re: media portrayals.... The media tends to put out a One Stop Shop image of muslims which does nothing to give credit to the particular CULTURE from which the muslim comes. An Arab muslim tends to be the dominant image/stereotype the media portrays. I'd be lying if I hadn't met many Arabs that fit that stereotype to a T - I have, unfortunately. However, many folks don't realize that Persians are not ethnically Arab and have a very, very different culture. Furthermore, they are Shia, not Sunni - although, this book didn't really lend much light on the differences.

Overall, I found muslim women to be just like western women - you get all sorts of classes and demographics. In the muslim crowd , you see shy gals, rowdy gals, outspoken gals, quiet gals. JUST LIKE US. I hate, HATE the stereotype of muslim women as "quiet, demure, and oppressed". There are women in all cultures who are oppressed. I've seen here in the USA, as I'm sure all of us have.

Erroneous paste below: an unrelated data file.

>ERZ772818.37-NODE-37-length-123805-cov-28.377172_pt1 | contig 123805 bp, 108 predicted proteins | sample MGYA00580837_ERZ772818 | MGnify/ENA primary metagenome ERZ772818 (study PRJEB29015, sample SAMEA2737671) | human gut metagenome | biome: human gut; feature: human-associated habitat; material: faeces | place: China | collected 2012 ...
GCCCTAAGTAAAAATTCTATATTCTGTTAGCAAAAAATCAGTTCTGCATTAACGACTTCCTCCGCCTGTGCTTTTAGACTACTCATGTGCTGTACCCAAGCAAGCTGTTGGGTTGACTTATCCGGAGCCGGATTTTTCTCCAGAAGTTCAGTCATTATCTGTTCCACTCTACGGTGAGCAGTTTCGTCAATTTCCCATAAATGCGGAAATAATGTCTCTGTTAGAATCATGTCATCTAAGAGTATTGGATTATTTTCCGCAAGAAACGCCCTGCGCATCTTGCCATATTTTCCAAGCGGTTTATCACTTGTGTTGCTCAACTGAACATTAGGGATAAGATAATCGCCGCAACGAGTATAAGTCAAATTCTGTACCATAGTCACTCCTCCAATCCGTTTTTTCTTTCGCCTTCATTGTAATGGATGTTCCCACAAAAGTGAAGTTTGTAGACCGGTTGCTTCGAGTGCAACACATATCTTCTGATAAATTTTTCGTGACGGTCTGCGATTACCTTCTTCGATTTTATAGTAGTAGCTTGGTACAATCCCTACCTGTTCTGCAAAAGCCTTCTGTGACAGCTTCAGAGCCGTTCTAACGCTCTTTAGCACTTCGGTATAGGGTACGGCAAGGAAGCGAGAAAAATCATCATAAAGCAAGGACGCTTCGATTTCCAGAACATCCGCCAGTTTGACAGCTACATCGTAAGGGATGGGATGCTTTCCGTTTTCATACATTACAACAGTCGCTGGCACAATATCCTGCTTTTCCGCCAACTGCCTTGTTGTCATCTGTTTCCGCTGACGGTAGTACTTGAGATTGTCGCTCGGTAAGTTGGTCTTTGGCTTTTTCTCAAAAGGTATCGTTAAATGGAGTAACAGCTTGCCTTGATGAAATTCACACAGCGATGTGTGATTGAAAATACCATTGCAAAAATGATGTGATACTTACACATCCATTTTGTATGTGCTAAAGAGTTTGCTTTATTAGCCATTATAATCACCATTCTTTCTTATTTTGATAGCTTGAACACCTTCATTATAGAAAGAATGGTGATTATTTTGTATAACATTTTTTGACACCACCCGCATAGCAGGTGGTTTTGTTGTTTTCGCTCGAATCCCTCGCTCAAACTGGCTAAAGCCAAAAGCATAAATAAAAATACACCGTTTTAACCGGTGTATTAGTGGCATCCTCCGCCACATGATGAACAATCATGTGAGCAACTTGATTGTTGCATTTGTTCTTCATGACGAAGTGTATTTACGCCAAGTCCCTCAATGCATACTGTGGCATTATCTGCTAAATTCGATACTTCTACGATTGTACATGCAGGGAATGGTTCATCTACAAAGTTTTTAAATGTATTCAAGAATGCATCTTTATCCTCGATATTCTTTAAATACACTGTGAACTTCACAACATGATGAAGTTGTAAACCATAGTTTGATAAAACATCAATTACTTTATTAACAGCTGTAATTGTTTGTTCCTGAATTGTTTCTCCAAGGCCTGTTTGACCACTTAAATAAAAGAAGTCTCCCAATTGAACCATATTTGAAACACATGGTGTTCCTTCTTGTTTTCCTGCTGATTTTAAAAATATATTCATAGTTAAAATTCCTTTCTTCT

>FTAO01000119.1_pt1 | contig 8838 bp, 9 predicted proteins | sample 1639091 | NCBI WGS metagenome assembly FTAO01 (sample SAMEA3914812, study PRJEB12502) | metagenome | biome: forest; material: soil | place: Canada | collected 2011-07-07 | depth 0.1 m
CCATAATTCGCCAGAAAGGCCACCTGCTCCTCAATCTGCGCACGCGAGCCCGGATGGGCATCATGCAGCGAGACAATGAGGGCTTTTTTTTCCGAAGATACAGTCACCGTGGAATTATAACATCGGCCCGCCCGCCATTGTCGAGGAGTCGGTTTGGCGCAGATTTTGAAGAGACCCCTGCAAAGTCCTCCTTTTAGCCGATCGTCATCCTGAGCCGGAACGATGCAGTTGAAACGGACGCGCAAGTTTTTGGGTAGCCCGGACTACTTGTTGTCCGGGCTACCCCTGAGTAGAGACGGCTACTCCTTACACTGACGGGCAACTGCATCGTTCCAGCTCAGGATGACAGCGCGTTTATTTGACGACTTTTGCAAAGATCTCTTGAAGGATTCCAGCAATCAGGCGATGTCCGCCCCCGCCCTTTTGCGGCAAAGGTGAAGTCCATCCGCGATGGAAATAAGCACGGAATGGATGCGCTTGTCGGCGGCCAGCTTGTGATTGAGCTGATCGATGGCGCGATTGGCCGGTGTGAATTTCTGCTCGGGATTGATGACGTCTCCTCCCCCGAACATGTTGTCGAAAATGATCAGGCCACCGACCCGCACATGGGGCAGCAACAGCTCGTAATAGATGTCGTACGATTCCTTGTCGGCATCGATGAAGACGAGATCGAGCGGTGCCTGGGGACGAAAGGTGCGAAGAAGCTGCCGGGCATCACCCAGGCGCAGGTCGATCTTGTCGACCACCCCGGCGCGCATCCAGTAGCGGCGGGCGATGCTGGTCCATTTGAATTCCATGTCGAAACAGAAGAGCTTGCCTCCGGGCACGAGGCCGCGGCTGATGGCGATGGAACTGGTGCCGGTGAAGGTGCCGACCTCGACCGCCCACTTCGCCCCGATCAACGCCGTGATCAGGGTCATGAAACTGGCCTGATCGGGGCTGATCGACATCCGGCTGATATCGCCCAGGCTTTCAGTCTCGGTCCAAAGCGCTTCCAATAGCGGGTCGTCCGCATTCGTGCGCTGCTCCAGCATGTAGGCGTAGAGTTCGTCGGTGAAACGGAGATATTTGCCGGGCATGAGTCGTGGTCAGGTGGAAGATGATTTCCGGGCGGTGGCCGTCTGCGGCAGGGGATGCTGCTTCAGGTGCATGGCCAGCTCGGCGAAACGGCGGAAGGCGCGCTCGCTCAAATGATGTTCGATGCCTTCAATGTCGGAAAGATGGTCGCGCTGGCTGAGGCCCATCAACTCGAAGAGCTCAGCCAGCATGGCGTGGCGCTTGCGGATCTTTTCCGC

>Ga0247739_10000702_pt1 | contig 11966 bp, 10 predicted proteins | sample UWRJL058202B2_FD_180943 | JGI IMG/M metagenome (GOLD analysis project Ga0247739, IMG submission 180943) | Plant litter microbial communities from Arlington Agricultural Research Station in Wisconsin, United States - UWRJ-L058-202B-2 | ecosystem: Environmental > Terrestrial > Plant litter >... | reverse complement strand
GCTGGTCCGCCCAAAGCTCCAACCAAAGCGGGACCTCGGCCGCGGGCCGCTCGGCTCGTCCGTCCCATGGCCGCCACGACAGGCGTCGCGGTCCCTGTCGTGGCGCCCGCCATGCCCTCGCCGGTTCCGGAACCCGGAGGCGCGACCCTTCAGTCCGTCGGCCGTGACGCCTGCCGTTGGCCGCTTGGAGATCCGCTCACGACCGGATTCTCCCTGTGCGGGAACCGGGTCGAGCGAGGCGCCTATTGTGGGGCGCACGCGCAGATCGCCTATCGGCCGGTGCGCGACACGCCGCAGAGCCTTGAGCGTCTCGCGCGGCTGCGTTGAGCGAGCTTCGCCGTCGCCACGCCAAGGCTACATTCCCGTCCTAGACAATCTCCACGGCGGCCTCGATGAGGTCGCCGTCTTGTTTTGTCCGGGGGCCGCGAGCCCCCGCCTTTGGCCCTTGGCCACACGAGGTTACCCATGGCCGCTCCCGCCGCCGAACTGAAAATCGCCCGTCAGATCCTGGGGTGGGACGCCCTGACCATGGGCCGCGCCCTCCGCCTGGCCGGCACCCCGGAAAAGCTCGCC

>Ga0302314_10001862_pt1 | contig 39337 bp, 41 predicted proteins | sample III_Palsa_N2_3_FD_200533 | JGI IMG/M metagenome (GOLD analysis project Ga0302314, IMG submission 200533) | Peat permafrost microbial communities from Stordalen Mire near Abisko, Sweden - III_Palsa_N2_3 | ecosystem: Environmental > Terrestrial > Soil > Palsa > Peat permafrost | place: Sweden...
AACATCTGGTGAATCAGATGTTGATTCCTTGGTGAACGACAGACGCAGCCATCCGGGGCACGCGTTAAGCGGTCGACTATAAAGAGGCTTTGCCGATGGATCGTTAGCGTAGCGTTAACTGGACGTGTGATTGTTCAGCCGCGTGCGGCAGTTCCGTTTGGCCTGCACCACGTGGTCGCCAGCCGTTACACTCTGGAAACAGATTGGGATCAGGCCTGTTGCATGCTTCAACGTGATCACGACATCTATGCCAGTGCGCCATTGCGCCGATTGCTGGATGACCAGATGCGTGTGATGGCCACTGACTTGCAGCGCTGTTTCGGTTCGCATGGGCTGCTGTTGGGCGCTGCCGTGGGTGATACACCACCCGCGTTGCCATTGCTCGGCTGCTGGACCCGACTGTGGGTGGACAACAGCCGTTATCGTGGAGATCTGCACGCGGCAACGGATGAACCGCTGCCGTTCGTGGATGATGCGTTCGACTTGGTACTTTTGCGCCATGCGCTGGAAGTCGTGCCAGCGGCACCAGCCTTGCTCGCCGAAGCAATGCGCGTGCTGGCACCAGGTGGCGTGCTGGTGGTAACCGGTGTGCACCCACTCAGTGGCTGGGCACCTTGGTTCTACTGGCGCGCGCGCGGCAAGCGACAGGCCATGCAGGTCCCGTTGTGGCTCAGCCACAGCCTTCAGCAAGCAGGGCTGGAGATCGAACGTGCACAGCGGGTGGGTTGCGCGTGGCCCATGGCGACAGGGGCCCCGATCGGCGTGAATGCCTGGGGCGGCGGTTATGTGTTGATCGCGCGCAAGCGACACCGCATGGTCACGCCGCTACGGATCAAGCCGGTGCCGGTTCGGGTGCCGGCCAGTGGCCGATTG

Speaking of stereotypes, it has to be appreciated that the author gave a nice insight of the stereotypes that Iranians had of western women. Considering that many muslims get their perceptions of us from entertainment sources, that should concern us. I remember one of my Pakistani friends telling me how disappointed she was when she first moved here and found out that living here wasn't like the TV show "Dallas"!

Kerry said...

I don't think I was expecting "quiet, demure, and oppressed" especially, but I am a little surprised that I didn't really get a sense of differentness at all, in terms of Nafisi (There was more with some of the other women she portrayed...but since it is her voice telling the story I feel like she is the most important). Maybe that's the point...that there is no difference. But if it is, that's in pretty direct contrast to similar books I've read from, for example, African authors, which tend to show a permutation of strong, intelligent women that I can connect to and identify with, but is also notably non-Western.

On a slightly less thought-intensive note, I thought one of the best images of the book was Sanaz's Persian style dancing, and the way the girls in the class knew she would be the one who knew how.

Cagey said...

Kerry,